Cerfacs Enter the world of high performance ...

From 6 November 2017 to 8 November 2017

Fundamentals to understand and analyze high fidelity compressible Large Eddy Simulation

nasri |  

Announced
Deadline for registration: 15 days before the starting date of each training
Duration : 3 days / (21 hours)

Pre-registration

Abstract

This training course enables the participants to reinforce their theoretical knowledge in order to understand and analyse high fidelity compressible Large Eddy SImulation (LES). Numerical methods, boundary conditions, signal processing and unsteady turbulence modeling are the main subjects tackled. Hands-on sessions with in-house tools are organised to put the theoretical courses into practice.

Target participants

This training session is for students, engineers, physicists and computer scientists who wish to reinforce or extend their theoretical background to the precise use and analysis of CFD simulations.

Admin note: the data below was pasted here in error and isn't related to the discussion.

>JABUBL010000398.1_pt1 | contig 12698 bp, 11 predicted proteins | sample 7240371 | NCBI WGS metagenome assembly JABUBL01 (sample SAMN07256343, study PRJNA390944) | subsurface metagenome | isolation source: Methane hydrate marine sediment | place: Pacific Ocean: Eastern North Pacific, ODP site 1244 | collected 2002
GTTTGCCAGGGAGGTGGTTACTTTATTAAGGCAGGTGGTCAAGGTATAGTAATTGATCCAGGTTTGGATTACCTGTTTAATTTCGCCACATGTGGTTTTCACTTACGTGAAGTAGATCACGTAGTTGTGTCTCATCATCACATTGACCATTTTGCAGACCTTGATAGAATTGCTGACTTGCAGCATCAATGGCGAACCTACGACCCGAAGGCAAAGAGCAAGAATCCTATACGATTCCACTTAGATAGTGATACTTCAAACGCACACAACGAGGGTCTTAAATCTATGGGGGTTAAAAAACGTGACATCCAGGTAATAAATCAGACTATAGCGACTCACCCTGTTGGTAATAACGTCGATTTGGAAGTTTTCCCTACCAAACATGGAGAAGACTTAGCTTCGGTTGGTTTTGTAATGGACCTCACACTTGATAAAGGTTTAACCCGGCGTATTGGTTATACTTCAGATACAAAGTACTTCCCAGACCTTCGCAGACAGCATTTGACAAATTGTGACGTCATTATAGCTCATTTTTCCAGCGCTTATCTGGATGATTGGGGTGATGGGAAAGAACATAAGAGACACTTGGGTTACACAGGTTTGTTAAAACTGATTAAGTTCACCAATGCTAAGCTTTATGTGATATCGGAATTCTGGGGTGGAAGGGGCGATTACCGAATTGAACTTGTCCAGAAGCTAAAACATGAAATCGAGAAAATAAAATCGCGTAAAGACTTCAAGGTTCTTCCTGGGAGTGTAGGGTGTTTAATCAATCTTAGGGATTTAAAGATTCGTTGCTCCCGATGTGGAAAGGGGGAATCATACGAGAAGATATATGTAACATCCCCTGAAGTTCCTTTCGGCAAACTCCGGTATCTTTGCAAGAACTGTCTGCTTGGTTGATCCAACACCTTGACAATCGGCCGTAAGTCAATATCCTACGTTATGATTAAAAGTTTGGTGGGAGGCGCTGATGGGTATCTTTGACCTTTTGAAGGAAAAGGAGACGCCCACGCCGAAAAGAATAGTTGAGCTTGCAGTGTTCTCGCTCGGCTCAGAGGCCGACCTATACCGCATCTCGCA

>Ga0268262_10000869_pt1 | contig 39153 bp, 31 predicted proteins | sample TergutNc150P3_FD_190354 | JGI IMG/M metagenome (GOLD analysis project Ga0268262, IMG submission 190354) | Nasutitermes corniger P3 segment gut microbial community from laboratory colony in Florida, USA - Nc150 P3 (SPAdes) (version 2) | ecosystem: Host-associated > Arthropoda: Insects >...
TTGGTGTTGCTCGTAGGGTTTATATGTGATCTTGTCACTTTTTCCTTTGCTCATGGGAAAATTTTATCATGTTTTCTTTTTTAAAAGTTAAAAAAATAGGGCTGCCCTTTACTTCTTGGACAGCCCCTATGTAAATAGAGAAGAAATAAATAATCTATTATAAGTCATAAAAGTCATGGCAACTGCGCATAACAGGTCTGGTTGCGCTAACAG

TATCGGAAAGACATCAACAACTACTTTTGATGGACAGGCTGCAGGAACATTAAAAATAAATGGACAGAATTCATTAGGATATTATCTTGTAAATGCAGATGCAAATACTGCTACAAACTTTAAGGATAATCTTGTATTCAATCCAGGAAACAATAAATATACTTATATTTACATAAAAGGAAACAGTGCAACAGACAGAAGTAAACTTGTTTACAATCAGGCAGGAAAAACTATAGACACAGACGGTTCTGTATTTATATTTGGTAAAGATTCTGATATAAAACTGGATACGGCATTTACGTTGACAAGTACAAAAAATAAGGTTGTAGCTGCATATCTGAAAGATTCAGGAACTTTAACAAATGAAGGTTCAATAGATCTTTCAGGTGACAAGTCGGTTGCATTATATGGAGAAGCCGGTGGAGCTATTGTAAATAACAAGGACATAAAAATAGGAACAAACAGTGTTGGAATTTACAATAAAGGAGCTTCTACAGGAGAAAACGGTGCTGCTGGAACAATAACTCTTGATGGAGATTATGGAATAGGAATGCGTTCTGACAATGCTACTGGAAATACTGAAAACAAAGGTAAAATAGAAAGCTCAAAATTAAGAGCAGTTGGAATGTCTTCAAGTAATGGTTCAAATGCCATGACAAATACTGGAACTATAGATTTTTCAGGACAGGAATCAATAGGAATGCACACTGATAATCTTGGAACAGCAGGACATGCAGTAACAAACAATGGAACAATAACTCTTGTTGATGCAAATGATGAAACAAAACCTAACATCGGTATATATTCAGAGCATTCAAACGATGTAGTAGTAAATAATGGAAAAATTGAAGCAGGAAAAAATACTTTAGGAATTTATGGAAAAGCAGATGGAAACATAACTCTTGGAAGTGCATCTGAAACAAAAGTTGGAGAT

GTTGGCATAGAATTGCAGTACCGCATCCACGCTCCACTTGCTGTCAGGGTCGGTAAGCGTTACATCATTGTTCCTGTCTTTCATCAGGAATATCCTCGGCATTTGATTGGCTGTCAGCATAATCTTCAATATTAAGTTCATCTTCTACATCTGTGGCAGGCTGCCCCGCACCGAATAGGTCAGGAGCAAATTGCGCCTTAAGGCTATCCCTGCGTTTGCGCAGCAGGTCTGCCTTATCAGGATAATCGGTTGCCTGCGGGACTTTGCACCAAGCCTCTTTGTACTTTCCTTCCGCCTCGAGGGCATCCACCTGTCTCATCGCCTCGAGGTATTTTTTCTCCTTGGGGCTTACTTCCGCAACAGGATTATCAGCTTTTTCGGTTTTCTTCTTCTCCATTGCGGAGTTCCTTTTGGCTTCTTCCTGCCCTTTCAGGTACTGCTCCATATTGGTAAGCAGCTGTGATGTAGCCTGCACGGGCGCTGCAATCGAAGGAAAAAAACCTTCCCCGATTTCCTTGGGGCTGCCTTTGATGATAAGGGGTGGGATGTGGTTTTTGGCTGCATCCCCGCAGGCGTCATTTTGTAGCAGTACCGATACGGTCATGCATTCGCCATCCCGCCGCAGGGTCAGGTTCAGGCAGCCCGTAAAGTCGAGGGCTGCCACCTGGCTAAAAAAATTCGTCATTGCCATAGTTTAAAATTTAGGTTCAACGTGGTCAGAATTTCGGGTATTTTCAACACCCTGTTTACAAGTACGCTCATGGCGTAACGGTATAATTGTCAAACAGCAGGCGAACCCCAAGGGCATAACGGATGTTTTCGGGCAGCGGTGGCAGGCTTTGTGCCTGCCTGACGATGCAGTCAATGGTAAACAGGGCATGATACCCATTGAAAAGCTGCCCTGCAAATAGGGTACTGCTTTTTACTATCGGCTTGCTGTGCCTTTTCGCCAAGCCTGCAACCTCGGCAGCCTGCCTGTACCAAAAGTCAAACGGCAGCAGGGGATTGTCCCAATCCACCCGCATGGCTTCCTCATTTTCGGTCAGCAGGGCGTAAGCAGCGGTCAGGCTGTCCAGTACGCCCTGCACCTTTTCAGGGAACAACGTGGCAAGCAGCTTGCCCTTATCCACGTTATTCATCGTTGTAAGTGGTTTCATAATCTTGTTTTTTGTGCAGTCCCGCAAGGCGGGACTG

Prerequisites

Basic knowledge in numerical methods and turbulence modeling.

Scientific contact : Guillaume DAVILLER

Fee

  • Trainees/PhDs/PostDocs : 150 €
  • CERFACS shareholders/CNRS/INRIA : 450 €
  • Public : 900 €

Program

(Every day from 9h to 17h30)

Day 1

  • Numerical simulation of the Navier-Stokes equations: mesh, discretization methods, data storage, etc.
  • High-fidelity numerical schemes for LES.

Day 2

  • Unsteady turbulence modeling. Turbulence injection methods.

Day 3

  • Boundary conditions: NSCBC method and wall treatment.
  • Signal processing. Frequential analysis, two-point correlations.

NEWS

Invited communication to the BIDS'17 conference

thual |  12 December 2017

During an invited communication to the « Big Data from Space 2017 » conference, CERFACS presented the stakes and the perspectives of its strategic axis "Data Driven Modeling" from the point of view of the valorization of satellite data. For more details, see the article:...Read more


One Cerfacs’ proposal accepted in PRACE 15th call

superadmin |  4 December 2017

This study focuses on Hall-effect thrusters, which were first invented in the 1960s. Although such systems have been extensively studied, the detailed physics of the magnetized plasmas in these thrusters is very complex and several plasma processes that have direct influence on the thruster...Read more

ALL NEWS